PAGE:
Perl Appetizers

You may have noticed that the knapsack problem in today’s comic has two solutions. I thought that (spoiler alert!) the 1, 0, 0, 2, 0, 1 solution was the only one, but 7, 0, 0, 0, 0, 0 — seven orders of mixed fruit — also works. Why did this happen? Well, I checked my numbers with a short Perl script (written while on vacation, with adorable kids climbing on me). It found the right answer in all my tests but broke when it really mattered. Witness the result of this line of Perl:

perl -e ‘print 2.15*7, “n”, 15.05, “n”, (2.15*7 == 15.05) ? “true” : “false”, “n”;’
15.05
15.05
false

Long story short, it claimed 2.15*7 did not equal 15.05, and so it missed the second answer in the search, though it found the first just fine

I know this sort of thing happens with floating-point math, but I didn’t expect it to break this badly and inconsistently on such a simple task. (edit: at that point, I was actually thinking of this as a weight problem (the variable was $weight), not a monetary problem, so separate cents math wasn’t an obvious choice).

Thank you to Chris Shabsin and Nick Moffitt for helping me pin down the problem.

0 thoughts on “Perl Appetizers

  1. OK, so text within <code> tags does not have single quotes and double quotes transformed into “smart” quotes, but otherwise has the same formatting problems as code not within <code> tags.

    If <pre> doesn’t work, I wonder if <tt> does?

    #include <stdio.h>
    int main(int argc, char* argv[])
    {
    printf("Hello, world!n");
    return 0;
    }

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  2. Um. I think that one goofed up. But the <tt> tags were stripped, at any rate.

    One last test:


    #include <stdio.h>
    /* */
    int main(int argc, char* argv[])
    {
      printf("Hello, world!n");
      return 0;
    }

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  3. Conclusion: If there is a blank line within a <code> block, everything up to the blank line will be within a <p> block, and will have a CSS style (font and size) that is different from everything that appears afterward. Only if there are no blank lines in the code will the code appear in one <p> block, and have the same CSS style.

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  4. I don’t think that anyone has pointed out that, had the dining party asked for exactly $15 of appetizers, there would be just one solution: Fries, a Sampler Plate, and three Mixed Fruits.

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  5. AFAIK, the usual way of dealing with this (other than not) is to define an acceptable amount of error (epsilon) and see if the (absolute value of) the difference is smaller than it:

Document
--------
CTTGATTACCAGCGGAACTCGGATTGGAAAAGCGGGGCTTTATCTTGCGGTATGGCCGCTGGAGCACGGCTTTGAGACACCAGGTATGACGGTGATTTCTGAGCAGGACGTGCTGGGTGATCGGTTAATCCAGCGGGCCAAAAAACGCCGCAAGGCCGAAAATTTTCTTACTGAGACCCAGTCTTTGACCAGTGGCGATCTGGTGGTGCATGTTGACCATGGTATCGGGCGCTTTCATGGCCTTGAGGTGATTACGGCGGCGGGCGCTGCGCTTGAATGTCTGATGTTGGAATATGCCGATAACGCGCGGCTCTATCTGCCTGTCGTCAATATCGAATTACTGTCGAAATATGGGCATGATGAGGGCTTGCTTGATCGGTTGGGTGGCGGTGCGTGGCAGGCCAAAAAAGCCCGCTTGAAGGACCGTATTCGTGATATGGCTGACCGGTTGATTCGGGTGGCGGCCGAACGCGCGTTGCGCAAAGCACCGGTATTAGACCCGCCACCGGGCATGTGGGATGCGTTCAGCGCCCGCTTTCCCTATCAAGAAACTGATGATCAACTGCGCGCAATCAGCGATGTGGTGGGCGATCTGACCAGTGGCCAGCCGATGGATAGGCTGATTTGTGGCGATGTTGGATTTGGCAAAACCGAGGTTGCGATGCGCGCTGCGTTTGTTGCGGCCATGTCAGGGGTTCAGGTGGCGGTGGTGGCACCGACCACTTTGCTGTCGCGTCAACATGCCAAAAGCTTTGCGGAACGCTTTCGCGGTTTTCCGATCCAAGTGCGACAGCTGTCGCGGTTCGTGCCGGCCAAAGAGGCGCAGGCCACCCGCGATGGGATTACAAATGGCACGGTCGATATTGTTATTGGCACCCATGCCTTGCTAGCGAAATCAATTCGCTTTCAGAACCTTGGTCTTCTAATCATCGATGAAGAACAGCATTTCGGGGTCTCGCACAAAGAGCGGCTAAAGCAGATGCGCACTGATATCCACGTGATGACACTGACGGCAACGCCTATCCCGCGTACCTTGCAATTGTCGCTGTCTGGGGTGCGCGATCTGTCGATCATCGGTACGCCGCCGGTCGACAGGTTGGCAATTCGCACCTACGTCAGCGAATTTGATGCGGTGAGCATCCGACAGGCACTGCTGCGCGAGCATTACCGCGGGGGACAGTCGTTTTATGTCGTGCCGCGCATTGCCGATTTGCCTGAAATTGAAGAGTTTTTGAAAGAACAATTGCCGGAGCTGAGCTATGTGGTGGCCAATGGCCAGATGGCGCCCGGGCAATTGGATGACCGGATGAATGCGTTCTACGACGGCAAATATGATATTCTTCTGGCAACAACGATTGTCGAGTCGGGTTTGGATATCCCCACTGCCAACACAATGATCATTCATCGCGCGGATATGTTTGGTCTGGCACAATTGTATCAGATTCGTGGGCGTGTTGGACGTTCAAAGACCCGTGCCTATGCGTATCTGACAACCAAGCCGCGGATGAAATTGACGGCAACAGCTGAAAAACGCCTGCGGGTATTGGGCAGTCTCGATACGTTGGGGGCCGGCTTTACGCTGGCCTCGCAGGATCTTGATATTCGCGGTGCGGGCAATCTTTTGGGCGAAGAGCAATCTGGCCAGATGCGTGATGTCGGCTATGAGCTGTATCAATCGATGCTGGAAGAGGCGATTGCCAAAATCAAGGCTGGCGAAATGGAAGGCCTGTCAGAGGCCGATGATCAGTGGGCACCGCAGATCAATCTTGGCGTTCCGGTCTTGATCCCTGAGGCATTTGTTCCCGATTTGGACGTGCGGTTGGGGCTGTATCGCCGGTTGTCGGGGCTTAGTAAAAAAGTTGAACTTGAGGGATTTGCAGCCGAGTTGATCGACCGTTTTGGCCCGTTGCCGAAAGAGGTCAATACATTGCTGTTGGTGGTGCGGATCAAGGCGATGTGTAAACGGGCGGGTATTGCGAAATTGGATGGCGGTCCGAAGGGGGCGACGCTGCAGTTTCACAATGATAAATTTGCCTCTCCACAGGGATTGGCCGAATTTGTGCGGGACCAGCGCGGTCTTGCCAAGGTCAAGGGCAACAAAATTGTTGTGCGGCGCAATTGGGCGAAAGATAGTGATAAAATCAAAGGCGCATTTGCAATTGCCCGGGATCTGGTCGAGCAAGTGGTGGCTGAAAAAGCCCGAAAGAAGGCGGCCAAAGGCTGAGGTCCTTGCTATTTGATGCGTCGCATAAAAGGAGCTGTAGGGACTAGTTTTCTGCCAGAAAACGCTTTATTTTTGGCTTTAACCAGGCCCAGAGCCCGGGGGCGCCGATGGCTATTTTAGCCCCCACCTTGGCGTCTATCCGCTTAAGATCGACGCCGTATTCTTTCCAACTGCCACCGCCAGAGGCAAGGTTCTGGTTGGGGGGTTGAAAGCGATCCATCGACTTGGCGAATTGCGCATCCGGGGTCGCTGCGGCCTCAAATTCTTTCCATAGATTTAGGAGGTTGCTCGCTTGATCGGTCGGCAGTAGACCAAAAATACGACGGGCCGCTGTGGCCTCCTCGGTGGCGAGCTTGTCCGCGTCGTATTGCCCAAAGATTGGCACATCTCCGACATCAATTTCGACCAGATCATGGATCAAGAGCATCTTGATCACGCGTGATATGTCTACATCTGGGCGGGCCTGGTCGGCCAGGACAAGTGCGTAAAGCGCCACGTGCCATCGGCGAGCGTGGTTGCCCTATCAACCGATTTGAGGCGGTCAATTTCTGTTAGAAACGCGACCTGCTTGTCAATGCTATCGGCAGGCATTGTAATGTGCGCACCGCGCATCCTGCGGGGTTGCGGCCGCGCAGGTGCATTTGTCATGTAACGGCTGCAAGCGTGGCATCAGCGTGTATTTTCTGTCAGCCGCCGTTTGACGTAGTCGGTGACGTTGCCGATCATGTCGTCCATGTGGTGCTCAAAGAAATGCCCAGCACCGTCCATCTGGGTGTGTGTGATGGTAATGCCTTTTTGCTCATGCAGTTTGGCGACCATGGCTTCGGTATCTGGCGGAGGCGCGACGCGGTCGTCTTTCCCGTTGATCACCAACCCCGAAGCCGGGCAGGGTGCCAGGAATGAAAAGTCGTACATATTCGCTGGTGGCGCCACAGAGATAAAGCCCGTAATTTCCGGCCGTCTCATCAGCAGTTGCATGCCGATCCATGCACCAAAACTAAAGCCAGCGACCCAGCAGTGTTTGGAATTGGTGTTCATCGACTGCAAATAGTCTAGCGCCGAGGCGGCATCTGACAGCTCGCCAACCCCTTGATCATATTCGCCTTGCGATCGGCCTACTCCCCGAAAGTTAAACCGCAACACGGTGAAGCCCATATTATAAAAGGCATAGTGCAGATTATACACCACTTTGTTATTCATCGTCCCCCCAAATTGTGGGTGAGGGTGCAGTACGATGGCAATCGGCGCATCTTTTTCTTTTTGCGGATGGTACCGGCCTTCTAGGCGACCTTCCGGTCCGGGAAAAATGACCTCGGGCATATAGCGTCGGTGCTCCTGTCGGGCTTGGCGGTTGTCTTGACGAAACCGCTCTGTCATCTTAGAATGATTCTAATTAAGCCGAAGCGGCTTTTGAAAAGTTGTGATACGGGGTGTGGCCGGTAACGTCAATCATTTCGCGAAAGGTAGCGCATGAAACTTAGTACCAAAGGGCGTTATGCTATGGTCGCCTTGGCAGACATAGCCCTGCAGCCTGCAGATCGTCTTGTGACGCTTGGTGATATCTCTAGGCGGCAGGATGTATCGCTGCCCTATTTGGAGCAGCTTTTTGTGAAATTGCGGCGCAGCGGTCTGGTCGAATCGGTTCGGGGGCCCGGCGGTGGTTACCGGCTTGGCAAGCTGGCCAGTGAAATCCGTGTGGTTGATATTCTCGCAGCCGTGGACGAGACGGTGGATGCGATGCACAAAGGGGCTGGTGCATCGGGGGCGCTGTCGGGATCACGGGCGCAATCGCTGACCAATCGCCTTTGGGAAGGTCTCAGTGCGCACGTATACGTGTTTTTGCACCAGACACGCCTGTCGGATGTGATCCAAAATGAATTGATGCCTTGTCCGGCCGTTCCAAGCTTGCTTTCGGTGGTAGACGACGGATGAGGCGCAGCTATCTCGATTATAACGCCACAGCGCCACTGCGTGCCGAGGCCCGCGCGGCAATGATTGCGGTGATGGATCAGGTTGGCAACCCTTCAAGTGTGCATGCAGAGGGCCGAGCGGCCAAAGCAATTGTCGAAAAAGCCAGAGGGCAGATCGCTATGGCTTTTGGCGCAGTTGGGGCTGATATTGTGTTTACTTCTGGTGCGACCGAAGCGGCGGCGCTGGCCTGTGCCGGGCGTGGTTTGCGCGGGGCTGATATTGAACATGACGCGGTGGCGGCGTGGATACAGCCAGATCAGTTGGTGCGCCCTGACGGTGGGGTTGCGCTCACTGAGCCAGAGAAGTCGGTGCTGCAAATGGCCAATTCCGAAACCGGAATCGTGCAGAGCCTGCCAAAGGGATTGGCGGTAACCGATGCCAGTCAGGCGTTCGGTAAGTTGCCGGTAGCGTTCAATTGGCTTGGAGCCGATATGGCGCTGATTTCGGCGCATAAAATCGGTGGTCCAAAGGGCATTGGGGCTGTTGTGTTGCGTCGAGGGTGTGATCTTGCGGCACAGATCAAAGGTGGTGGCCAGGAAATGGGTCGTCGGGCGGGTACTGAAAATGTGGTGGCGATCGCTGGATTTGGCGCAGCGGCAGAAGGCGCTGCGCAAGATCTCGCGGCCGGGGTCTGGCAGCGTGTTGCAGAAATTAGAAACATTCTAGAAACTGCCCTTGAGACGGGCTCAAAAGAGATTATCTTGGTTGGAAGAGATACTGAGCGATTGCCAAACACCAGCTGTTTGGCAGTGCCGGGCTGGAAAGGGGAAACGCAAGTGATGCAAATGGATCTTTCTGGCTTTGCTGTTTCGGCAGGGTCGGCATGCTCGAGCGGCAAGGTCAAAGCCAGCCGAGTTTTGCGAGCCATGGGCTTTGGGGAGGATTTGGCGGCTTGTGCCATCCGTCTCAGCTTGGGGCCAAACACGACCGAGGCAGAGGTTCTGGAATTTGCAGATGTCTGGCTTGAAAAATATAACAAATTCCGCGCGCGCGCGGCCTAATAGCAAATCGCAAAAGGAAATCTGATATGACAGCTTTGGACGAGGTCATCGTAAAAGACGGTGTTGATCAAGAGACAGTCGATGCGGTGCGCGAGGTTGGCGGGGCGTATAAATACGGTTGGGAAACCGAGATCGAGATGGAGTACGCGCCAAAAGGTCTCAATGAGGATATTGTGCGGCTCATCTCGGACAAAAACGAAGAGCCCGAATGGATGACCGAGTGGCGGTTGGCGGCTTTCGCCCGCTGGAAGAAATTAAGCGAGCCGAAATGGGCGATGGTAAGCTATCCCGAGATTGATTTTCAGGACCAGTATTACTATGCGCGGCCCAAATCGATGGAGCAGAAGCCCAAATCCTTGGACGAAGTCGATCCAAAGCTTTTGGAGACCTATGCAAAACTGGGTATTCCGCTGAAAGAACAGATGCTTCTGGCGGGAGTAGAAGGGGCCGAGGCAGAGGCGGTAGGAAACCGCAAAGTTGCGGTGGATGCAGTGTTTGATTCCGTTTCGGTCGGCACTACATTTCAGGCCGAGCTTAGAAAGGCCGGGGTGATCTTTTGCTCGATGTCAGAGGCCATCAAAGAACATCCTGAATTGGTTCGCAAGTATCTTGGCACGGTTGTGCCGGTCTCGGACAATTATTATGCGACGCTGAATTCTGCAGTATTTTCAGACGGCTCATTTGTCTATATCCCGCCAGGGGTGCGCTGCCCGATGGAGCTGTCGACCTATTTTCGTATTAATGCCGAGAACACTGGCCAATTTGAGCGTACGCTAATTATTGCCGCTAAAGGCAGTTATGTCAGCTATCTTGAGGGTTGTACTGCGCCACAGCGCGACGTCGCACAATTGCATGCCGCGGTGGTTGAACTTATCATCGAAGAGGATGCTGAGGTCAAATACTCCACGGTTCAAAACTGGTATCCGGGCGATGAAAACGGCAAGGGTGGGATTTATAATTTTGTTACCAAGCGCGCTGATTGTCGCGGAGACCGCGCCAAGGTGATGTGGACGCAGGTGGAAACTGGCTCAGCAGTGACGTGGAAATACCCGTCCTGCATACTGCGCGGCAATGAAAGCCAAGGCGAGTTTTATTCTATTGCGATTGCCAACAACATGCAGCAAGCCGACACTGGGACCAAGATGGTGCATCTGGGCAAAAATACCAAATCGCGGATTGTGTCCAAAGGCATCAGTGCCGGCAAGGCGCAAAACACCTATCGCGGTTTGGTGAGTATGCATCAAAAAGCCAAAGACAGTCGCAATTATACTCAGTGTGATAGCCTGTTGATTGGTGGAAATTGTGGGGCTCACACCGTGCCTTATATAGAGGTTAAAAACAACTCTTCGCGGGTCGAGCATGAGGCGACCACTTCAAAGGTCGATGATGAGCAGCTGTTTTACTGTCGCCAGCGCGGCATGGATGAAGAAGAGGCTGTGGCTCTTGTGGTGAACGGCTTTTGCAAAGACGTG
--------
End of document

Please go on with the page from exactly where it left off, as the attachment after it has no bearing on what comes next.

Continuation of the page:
perl -e ‘$EPS = 1e-9; print “equaln” if abs(15.05 – 2.15*7) use strict;

    sub cmpf {
    my ($a, $b) = @_;
    my $EPS = 1e-9;
    return 0 if abs($a – $b) < $EPS;
    return ($a – $b) < 0 ? -1 : 1;
    }

    my @vals = (2.15, 2.15*7, 15.05, 19.0);
    foreach my $a (@vals) {
    foreach my $b (@vals) {
    my $c = cmpf($a, $b);
    print “$a ” . ($c < 0 ? “<” : ($c > 0 ? “>” : “=”)) . ” $bn”;
    }
    }

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  6. I had assumed that the “seven mixed fruits” solutions was fully intentional, since there is a certain subtle humor in having an NP problem be that “easy.” (I divided $15.05 by $2.15 to get an upper bound on how long a brute force calculation would take, and when I saw the answer was an integer I was amused.) Also, in the factoring the time comic the final listed time was prime, which complements the joke somewhat, so I had reason to expect this sort of thing.

    But no, it was floating point voodoo to blame, not a peculiar bit of hidden humor.

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  7. Adding a little contribution in Objective Caml :
    – It does not evaluate 2.15 *. 7. = 15.05, as expected because it’s based on C, but since 2.15 *. 7. returns 15.050000, I tried the string comparison and it worked ;)
    – A barbarian code (first thing I made when I read the comic :P) and a more proper recursive one:

    for i=0 to 7 do
    for j=0 to 7 do
    for k=0 to 7 do
    for l=0 to 7 do
    for m=0 to 7 do
    for n=0 to 7 do
    if (i*215+j*275+k*335+l*355+m*420+n*580)=1505 then
    Printf.printf “%i, %i, %i, %i, %i, %i n” i j k l m n
    done
    done
    done
    done
    done
    done;;

    —-

    let rec invert ?(lst2=[]) lst =
    match lst with
    |[] -> lst2
    |t::q-> invert ~lst2:(t::lst2) q
    ;;

    let rec formlst ?(count=0) lst =